A little Education
And Conshohocken’s Involvement
By Jack Coll
Well it happened one hundred and one years ago this month, prohibition. I’ve always had an interest in prohibition but I must confess I’m certainly no authority on the subject. To understand prohibition you have to understand what led up-to the ratification of the 18th Amendment by legislatures back in 1919 to ban the manufacture, sale and transportation of intoxicating liquors.
The Prohibition movement actually started in the 1800’s with the formation of the Women’s Christian Temperance Union (WCTU) founded in Cleveland Ohio in 1874, the WCTU soon became the largest women’s organization in the country including a chapter in Conshohocken. The Conshohocken chapter built their headquarters on the northwest corner of Third Avenue and Forrest Street, the building still stands and while it has served as everything from a church to a furniture shop over the years it is currently an office building. Through education and example the WCTU hoped to obtain pledges of total abstinence from alcohol.
To understand the concerns and formation of the WCTU we have to go back in time a hundred and fifty years to a time when most houses were simply wooden shacks with a fire-place and or a hot-stove in the room. Out-houses were used by every building in the country, Women were objects who made meals and scrubbed laundry by hand. Females at the time were strictly and simply second rate citizens with very few rights. Females were not permitted to vote or smoke cigarettes and rape, married or unmarried wasn’t illegal.
In contrast men lived under different rules and different laws. Young men worked the steel mills, the quarries, the foundries and the textile mills 50-60-70 hours a week. At the end of their work-day or work-week they didn’t get to relax with kicking their feet up and watching a good game on the television or travel to the mall and they certainly didn’t make enough money to go golfing. Their outlets were the local bars and saloons. Many of the bars carried the name “Hotel” at the turn of the century.
Years before many of these bars and saloons allowed females and before the bars added “Female Entrances” to the side or back of the drinking establishment’s alcohol consumption was mostly a men’s activity, inside these drinking establishments it was “a man’s world.” This men only activity all too often, the result was serious physical, financial and emotional harm for women. These abuses led to a growing belief for the need of legal protections.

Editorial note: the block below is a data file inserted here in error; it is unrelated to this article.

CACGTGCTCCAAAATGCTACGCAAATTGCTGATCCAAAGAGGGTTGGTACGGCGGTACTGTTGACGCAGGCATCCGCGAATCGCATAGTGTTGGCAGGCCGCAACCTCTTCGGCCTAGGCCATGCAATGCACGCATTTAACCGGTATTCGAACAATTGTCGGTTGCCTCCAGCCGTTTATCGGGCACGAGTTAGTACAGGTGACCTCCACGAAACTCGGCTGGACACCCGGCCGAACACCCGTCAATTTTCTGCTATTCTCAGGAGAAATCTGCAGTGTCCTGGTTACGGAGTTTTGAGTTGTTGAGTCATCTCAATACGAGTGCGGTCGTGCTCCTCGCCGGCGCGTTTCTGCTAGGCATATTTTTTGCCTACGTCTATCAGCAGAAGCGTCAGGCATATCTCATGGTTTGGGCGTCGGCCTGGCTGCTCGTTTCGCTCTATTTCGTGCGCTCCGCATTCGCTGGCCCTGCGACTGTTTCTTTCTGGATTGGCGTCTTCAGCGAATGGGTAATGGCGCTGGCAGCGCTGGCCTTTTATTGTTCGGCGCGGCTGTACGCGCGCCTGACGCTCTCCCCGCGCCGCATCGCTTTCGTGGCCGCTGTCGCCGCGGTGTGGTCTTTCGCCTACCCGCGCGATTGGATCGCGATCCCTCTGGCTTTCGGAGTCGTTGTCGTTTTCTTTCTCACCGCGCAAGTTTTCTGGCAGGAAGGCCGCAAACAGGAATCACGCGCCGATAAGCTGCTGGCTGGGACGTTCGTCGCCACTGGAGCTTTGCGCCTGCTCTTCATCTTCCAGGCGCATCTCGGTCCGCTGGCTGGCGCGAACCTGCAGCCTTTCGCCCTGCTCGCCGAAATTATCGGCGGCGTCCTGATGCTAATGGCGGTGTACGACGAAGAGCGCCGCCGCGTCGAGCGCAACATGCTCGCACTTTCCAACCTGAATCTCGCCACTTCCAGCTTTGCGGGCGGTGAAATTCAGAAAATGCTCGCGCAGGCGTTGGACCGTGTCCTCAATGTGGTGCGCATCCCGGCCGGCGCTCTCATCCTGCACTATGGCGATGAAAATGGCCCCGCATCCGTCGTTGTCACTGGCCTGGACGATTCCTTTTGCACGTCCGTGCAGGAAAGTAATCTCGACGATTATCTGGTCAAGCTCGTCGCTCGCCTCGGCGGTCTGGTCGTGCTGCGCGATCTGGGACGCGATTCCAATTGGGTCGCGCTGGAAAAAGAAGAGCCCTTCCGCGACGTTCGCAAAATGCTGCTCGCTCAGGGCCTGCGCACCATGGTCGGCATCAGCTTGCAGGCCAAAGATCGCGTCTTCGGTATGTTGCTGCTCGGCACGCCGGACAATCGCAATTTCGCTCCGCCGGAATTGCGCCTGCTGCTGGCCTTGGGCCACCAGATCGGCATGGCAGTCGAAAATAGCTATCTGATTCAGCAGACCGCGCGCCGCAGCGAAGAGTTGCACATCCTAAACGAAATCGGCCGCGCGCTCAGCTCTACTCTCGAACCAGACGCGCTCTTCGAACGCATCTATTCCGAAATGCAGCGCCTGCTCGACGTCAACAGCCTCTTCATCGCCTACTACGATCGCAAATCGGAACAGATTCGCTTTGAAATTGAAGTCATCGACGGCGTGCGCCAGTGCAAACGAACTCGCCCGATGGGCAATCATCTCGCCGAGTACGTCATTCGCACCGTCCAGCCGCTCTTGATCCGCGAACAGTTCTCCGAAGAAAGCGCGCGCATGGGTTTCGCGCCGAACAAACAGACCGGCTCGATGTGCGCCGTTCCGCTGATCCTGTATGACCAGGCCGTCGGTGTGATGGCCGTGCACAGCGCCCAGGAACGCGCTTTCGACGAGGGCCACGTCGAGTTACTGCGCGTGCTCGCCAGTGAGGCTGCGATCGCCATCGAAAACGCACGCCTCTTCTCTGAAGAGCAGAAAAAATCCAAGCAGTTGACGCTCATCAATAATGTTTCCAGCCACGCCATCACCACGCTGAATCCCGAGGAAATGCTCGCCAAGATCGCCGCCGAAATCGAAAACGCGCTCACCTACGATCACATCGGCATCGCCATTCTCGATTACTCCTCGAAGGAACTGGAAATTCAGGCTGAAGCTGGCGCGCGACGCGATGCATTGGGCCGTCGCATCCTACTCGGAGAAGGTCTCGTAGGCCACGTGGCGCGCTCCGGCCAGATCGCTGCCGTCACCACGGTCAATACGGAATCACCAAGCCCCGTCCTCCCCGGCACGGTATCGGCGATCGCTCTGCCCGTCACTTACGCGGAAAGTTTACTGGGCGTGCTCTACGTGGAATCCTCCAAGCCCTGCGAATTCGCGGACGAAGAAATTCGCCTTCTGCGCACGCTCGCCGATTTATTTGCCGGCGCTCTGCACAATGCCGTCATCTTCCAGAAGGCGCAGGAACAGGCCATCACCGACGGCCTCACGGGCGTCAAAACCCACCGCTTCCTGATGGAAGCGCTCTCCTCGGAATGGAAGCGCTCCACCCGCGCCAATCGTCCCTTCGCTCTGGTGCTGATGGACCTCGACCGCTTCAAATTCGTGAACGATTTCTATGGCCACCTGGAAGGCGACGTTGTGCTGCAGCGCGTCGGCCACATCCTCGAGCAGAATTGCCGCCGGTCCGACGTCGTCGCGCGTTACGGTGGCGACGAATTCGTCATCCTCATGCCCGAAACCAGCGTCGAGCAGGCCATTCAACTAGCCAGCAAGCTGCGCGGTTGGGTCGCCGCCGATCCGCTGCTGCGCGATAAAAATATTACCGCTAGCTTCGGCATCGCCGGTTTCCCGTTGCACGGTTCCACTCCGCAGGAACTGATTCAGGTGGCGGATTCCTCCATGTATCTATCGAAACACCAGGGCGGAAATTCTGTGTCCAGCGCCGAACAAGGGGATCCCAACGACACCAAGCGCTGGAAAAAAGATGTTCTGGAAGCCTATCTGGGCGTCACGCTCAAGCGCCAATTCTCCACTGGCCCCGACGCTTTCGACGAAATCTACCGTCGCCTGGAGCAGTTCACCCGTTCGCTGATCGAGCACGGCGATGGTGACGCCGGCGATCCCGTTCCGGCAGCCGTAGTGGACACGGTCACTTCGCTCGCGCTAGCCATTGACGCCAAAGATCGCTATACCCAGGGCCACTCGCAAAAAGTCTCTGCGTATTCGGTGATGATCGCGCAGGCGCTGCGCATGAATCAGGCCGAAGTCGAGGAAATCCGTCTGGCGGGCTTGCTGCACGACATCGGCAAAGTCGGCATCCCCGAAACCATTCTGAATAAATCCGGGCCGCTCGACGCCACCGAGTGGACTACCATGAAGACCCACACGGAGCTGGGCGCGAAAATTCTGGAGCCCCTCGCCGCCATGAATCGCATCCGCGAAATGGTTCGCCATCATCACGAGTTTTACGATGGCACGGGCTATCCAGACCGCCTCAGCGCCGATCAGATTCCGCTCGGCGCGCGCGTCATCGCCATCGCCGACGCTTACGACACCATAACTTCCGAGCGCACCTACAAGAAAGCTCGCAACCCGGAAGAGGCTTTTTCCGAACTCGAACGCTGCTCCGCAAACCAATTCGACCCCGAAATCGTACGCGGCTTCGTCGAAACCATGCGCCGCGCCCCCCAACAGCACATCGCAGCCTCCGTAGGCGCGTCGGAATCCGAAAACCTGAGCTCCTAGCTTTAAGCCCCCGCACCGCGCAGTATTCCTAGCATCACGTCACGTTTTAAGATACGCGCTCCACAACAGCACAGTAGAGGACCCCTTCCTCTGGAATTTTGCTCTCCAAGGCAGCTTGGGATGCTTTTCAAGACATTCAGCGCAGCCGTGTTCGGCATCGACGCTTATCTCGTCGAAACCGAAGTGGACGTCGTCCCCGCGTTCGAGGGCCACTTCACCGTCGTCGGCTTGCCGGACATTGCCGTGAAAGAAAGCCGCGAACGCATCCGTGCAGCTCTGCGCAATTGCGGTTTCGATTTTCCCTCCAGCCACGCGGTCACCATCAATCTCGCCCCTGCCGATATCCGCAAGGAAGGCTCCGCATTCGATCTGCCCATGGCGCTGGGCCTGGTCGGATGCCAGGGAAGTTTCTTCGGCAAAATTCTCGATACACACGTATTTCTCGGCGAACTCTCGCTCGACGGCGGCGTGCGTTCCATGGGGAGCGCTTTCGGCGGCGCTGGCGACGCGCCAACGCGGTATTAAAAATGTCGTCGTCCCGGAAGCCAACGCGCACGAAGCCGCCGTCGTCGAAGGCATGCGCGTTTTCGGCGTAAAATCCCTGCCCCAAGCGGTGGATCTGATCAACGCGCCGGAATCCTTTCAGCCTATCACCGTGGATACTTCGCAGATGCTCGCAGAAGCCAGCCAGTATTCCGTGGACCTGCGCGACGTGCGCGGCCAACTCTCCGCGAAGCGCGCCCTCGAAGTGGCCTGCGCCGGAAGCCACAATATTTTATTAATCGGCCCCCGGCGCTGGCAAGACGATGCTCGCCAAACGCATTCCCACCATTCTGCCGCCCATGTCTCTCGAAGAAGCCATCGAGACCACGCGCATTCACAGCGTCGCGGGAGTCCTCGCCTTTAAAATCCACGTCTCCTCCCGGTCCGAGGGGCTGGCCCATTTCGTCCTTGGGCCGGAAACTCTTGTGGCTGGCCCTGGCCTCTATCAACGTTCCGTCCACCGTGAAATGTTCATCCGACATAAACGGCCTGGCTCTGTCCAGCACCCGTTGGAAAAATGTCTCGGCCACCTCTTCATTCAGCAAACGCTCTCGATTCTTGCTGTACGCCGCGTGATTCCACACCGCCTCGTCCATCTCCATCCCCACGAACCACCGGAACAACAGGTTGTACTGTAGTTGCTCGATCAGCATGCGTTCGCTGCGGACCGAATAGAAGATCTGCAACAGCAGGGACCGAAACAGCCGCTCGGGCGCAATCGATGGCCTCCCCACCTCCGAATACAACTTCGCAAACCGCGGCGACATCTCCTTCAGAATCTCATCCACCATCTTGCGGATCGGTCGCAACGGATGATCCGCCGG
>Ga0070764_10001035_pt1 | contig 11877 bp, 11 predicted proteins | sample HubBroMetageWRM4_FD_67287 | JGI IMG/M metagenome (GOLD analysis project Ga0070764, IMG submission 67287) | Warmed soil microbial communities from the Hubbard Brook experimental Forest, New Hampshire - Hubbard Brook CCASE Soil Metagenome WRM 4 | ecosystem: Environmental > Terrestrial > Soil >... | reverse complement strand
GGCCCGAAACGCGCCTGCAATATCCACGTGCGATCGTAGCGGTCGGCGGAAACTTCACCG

The 18th Amendment was ratified in 1919 and on January 16, 1920, the Amendment went into effect. Now there’s a couple of things I find somewhat suspicious, For starters the 18th Amendment was ratified in 1919 to the Federal Constitution and yet the Amendment didn’t go into effect until a year later, allowing residents and establishments to stash away liquors for their personal consumption. Remember it wasn’t illegal to drink alcohol during prohibition, however it was illegal to manufacture, sell or transport the liquor and alcohol. While most citizens were able to stash a few bottles of liquor in their cabinets it was reported that the more affluent drinkers built cavernous wine cellars and even bought out whole liquor store inventories to ensure they had healthy stockpiles of legal hooch.
Another interesting fact was the Volstead Act included a few interesting exceptions to the ban on distributing alcohol. Sacramental wine was still permitted for religious purposes (the number of questionable rabbis and priests soon skyrocketed), and drug stores were allowed to sell “Medicinal whiskey” to treat everything from toothaches to the flu. With a physician’s prescription, “patients” could legally buy a pint of hard liquor every ten days. This pharmaceutical booze often came with seemingly laughable doctor’s orders such as “Take three ounces every hour for stimulant until stimulated.”
Many speakeasies eventually operated under the guise of being pharmacies, and legitimate chains flourished. According to Prohibition historian Daniel Okrent, windfalls from legal alcohol sales helped the drug store chain Walgreens grow from around 20 locations to more than 500 during the 1920’s.